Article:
After a late surge from Bernie Sanders, Hillary Clinton managed to eke out a win in Nevada on Saturday. Clinton played the expectations game brilliantly, casting her near-humiliation as just one more step closer to an inevitable victory. But there's only so much finessing even a Clinton can do. Despite her projection of limitless confidence, her victory speech in Nevada laid bare the limits of her appeal to Sanders' supporters.

It's clear that Clinton believes Bernie Sanders is the real letdown. "Americans are right to be angry, but we're also hungry for real solutions," she said in her victory speech, casting his jeremiad against Wall Street as a "single issue" unfit for a full-spectrum country. Yet she showed how stubbornly blind she remains to the disappointments of American life that Sanders has tapped in to.

"This is your campaign," she said proudly, "and it is a campaign to break down every barrier that holds you back. We're going to build ladders of opportunity in their place so every American can go as far as your hard work can take you." From a pro-Sanders standpoint, there is Clinton's flawed thesis, right out in the open. Although Clinton is willing to acknowledge "the reality of systemic racism," she refuses to countenance the idea that our economy itself is systemically flawed, erecting secret barriers only radical reform can address.

Many young Sanders voters, whom Clinton did her best to speak to, are indeed "coming of age in a world where opportunity seems out of reach." Her vaunted solutions, however, strike themes so predictable they ring hollow. Twice Clinton said "we need more jobs" — an objective she'd meet by somehow "unleashing the innovation of our entrepreneurs and small businesses" and increasing "investments in manufacturing, infrastructure, and clean energy."

Unfortunately, the Sanders base is already certain that the blistering success of Silicon Valley has done little, if anything, to deliver them better jobs or financial security. And as much as they appreciate green resources, neither solar panels nor factories nor roads will break the invisible walls they keep running up against.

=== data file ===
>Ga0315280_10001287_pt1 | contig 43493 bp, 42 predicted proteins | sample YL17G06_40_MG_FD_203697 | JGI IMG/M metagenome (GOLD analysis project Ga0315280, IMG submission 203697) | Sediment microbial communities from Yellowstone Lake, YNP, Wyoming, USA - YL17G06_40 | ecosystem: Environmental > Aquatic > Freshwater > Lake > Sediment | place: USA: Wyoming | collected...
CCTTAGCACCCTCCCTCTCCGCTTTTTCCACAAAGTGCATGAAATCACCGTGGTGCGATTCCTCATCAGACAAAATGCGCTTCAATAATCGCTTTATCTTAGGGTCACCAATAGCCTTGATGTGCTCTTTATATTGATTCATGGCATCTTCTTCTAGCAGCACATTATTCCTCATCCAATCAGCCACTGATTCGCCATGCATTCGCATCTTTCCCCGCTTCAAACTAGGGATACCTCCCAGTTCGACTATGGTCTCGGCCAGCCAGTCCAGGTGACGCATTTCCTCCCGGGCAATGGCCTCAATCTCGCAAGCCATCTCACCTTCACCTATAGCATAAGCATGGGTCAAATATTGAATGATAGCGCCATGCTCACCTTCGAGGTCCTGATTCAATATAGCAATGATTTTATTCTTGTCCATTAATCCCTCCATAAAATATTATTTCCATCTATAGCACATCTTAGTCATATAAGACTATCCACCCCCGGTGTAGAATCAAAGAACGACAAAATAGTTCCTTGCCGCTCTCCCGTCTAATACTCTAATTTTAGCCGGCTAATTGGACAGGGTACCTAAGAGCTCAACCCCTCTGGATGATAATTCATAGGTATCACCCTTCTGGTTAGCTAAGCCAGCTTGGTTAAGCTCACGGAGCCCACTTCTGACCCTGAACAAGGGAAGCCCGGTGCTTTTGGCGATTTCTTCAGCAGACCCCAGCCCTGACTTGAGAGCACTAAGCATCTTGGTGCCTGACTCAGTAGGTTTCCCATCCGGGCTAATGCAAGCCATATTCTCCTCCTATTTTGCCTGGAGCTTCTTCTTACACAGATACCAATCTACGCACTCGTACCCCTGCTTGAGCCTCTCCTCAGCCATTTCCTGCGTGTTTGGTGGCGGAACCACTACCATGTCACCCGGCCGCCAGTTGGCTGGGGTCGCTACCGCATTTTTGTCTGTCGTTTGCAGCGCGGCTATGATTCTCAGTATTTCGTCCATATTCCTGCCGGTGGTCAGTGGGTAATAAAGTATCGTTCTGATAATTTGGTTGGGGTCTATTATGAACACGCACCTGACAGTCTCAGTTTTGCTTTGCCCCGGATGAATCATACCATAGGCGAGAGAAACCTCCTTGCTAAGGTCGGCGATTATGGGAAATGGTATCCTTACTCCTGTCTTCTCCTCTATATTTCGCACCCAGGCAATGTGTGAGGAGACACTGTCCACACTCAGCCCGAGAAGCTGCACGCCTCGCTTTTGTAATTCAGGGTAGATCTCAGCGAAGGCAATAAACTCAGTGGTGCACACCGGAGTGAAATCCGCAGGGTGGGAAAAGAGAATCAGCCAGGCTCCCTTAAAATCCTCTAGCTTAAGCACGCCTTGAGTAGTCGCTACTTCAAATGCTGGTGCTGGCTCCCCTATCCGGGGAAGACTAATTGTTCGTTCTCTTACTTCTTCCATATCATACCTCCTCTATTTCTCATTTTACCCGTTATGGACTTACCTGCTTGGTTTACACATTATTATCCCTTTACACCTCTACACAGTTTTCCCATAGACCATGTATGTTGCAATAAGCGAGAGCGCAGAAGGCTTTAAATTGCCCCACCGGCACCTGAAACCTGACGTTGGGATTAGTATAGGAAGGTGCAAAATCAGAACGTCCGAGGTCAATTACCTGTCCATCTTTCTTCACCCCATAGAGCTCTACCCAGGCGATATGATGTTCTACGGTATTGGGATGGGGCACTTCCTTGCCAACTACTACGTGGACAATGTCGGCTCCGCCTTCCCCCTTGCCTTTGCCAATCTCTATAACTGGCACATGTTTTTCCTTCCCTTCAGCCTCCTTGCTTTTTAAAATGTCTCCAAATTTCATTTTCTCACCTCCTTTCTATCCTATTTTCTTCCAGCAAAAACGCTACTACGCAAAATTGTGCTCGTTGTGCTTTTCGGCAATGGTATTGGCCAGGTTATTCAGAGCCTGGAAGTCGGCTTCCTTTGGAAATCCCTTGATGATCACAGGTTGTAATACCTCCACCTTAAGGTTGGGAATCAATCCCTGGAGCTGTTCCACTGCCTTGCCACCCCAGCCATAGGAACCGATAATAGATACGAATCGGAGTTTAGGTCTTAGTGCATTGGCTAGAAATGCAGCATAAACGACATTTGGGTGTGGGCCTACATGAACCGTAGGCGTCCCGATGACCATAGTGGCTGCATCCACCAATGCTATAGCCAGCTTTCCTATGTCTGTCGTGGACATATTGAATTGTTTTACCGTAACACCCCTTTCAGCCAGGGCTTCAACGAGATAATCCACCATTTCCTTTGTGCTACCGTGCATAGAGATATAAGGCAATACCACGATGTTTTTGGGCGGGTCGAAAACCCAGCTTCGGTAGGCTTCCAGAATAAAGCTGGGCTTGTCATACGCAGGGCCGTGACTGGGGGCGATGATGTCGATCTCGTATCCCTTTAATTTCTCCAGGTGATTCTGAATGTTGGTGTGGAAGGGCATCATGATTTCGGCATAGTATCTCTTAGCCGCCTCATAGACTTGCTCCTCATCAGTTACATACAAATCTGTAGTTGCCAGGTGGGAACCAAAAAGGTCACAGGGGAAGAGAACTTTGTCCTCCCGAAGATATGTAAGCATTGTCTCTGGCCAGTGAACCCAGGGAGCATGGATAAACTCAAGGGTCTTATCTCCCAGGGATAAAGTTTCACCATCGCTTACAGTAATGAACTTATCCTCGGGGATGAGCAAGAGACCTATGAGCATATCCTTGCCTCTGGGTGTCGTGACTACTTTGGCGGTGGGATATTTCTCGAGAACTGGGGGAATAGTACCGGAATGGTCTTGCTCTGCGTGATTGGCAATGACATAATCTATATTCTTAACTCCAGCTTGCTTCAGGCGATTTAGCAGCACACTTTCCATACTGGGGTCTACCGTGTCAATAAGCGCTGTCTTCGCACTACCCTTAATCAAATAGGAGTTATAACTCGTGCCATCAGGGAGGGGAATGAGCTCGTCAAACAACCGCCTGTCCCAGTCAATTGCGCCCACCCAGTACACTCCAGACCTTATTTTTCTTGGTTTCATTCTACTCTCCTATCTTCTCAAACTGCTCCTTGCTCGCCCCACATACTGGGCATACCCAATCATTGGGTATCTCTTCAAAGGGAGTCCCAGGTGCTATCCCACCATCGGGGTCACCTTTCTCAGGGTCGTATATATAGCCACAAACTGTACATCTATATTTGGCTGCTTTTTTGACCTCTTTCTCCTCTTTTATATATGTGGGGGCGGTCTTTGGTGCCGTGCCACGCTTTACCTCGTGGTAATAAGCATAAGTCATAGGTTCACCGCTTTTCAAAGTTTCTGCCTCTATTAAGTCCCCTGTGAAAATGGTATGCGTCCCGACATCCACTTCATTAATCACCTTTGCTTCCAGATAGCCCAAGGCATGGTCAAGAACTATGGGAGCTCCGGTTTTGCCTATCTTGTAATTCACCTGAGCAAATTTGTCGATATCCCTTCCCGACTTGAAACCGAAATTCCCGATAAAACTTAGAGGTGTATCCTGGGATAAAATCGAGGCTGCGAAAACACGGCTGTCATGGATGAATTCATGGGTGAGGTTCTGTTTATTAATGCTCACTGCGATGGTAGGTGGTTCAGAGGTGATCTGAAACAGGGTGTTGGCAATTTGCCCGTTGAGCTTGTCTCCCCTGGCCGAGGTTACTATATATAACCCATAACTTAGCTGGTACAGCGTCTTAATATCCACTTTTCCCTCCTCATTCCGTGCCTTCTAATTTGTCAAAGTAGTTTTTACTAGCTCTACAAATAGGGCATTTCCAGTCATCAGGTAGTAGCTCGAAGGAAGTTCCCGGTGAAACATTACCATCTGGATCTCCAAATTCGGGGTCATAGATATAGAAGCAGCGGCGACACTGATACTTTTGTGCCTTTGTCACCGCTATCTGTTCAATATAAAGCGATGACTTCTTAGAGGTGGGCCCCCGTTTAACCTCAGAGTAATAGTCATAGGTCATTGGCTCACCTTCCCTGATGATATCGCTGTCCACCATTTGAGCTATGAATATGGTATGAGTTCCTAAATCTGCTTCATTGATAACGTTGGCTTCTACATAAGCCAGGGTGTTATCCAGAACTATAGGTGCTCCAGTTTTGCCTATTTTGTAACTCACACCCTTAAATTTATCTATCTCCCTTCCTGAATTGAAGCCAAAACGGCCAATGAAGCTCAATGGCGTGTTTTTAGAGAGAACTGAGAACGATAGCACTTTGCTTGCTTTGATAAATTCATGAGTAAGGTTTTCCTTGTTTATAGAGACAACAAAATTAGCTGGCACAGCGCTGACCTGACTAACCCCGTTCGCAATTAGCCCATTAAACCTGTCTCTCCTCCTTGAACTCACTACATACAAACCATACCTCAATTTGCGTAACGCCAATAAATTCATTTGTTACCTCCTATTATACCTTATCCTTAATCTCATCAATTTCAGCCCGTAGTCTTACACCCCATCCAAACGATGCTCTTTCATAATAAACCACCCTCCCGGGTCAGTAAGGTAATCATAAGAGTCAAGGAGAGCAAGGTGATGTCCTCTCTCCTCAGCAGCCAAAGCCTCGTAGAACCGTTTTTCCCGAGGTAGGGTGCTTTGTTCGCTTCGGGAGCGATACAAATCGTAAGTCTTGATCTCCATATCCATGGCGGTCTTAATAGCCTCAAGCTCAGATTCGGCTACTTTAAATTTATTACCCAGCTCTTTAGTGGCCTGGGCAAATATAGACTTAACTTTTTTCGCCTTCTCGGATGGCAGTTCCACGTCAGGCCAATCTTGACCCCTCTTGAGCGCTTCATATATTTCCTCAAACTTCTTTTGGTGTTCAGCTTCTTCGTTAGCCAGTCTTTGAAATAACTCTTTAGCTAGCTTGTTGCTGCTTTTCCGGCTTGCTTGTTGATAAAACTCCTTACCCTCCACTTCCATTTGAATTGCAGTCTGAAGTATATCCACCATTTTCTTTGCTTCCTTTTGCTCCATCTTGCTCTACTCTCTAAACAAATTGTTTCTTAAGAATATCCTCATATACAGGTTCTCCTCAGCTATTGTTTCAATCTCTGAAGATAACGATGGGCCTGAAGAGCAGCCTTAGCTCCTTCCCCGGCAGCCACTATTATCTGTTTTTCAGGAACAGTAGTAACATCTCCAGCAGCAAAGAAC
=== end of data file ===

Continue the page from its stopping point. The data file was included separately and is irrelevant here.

Sure, they'd agree with Clinton that "it's time for equal pay for equal work." But they'd object that, in a system where Marissa Mayer's wealth and fame seems to grow the more Yahoo's diminishes, the dramatic imbalance between the fortune of the few and the floundering of the many can't be waved away by an appeal to gender bias. For the Sanders vote, Bernie's emphasis on Wall Street is only common sense: It's Wall Street that plays the tune we must dance to. For all their innovative power, Google and Apple have yet to beat Goldman Sachs at its own game. Alone, free enterprise can't fix a rigged system.

So does that mean Sanders is poised for a resurgence after his narrow Nevada loss? Well, not exactly. Clinton has one big thing going for her: the limits of the Sanders crowd's political imagination.

Many Sanders voters are mature enough to reject the cult of upward mobility, yet naive enough to believe that government can compensate by simply paying for a big enough array of entitlements. Ultimately, they believe that the walls that impede success were put there by rich capitalists or by capital itself. The fact is that when everyone competes and we all become more similar in our tastes, dreams, fears, and capabilities, the vast majority wind up interchangeably insignificant in the bulge of the universal bell curve, while a relative handful of crazily talented and ambitious people make extraordinary gains. It's true that raising taxes on the ultra-rich would ameliorate the pain and anxiety we feel. But we don't have the financial system to blame for this as much as we do ourselves.

The solution to that problem, according to Alexis de Tocqueville, is for people to risk the awkwardness of coming together face-to-face to grapple firsthand with the unglamorous details of everyday life.

The temptation today in American politics is to give up on fundamental reform in favor of the comforts of identity politics. Whatever its partisan stripe, identity politics gives us a shot of pride right at the moment we'd rather not feel so insignificant before America's vast problems and vast government. This is what Clinton awkwardly taps into and what Sanders ignores — at his own peril.